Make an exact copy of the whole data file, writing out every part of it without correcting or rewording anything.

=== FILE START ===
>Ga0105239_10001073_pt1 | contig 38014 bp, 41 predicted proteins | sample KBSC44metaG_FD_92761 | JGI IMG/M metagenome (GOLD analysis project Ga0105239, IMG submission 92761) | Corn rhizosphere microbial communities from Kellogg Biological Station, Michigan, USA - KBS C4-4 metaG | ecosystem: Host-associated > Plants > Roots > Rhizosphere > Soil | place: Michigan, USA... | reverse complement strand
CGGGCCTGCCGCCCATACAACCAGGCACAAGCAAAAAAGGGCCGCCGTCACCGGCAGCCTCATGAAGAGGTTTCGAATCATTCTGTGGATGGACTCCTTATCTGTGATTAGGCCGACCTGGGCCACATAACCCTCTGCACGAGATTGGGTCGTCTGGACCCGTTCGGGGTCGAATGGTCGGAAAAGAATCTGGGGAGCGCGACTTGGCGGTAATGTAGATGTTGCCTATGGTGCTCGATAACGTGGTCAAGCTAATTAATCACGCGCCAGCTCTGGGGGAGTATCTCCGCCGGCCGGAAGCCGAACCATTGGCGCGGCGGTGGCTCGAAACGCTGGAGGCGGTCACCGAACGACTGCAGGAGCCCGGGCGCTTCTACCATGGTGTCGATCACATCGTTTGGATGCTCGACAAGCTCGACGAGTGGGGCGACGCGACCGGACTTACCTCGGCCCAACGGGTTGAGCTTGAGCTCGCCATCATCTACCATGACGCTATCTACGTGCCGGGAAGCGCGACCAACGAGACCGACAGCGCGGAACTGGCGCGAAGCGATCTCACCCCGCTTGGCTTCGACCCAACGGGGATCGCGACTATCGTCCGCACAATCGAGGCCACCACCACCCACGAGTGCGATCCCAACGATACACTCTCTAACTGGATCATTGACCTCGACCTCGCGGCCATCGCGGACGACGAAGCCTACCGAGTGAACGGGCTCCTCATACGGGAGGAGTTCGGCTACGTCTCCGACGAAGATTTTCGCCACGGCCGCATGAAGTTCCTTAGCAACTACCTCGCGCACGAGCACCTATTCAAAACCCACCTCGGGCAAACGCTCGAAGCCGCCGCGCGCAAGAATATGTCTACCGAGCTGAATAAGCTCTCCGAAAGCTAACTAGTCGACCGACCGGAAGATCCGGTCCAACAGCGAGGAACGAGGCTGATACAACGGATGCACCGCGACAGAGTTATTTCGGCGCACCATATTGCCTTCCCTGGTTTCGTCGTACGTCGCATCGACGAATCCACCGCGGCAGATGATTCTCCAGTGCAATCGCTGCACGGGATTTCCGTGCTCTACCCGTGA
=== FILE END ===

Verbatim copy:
>Ga0105239_10001073_pt1 | contig 38014 bp, 41 predicted proteins | sample KBSC44metaG_FD_92761 | JGI IMG/M metagenome (GOLD analysis project Ga0105239, IMG submission 92761) | Corn rhizosphere microbial communities from Kellogg Biological Station, Michigan, USA - KBS C4-4 metaG | ecosystem: Host-associated > Plants > Roots > Rhizosphere > Soil | place: Michigan, USA... | reverse complement strand
CGGGCCTGCCGCCCATACAACCAGGCACAAGCAAAAAAGGGCCGCCGTCACCGGCAGCCTCATGAAGAGGTTTCGAATCATTCTGTGGATGGACTCCTTATCTGTGATTAGGCCGACCTGGGCCACATAACCCTCTGCACGAGATTGGGTCGTCTGGACCCGTTCGGGGTCGAATGGTCGGAAAAGAATCTGGGGAGCGCGACTTGGCGGTAATGTAGATGTTGCCTATGGTGCTCGATAACGTGGTCAAGCTAATTAATCACGCGCCAGCTCTGGGGGAGTATCTCCGCCGGCCGGAAGCCGAACCATTGGCGCGGCGGTGGCTCGAAACGCTGGAGGCGGTCACCGAACGACTGCAGGAGCCCGGGCGCTTCTACCATGGTGTCGATCACATCGTTTGGATGCTCGACAAGCTCGACGAGTGGGGCGACGCGACCGGACTTACCTCGGCCCAACGGGTTGAGCTTGAGCTCGCCATCATCTACCATGACGCTATCTACGTGCCGGGAAGCGCGACCAACGAGACCGACAGCGCGGAACTGGCGCGAAGCGATCTCACCCCGCTTGGCTTCGACCCAACGGGGATCGCGACTATCGTCCGCACAATCGAGGCCACCACCACCCACGAGTGCGATCCCAACGATACACTCTCTAACTGGATCATTGACCTCGACCTCGCGGCCATCGCGGACGACGAAGCCTACCGAGTGAACGGGCTCCTCATACGGGAGGAGTTCGGCTACGTCTCCGACGAAGATTTTCGCCACGGCCGCATGAAGTTCCTTAGCAACTACCTCGCGCACGAGCACCTATTCAAAACCCACCTCGGGCAAACGCTCGAAGCCGCCGCGCGCAAGAATATGTCTACCGAGCTGAATAAGCTCTCCGAAAGCTAACTAGTCGACCGACCGGAAGATCCGGTCCAACAGCGAGGAACGAGGCTGATACAACGGATGCACCGCGACAGAGTTATTTCGGCGCACCATATTGCCTTCCCTGGTTTCGTCGTACGTCGCATCGACGAATCCACCGCGGCAGATGATTCTCCAGTGCAATCGCTGCACGGGATTTCCGTGCTCTACCCGTGA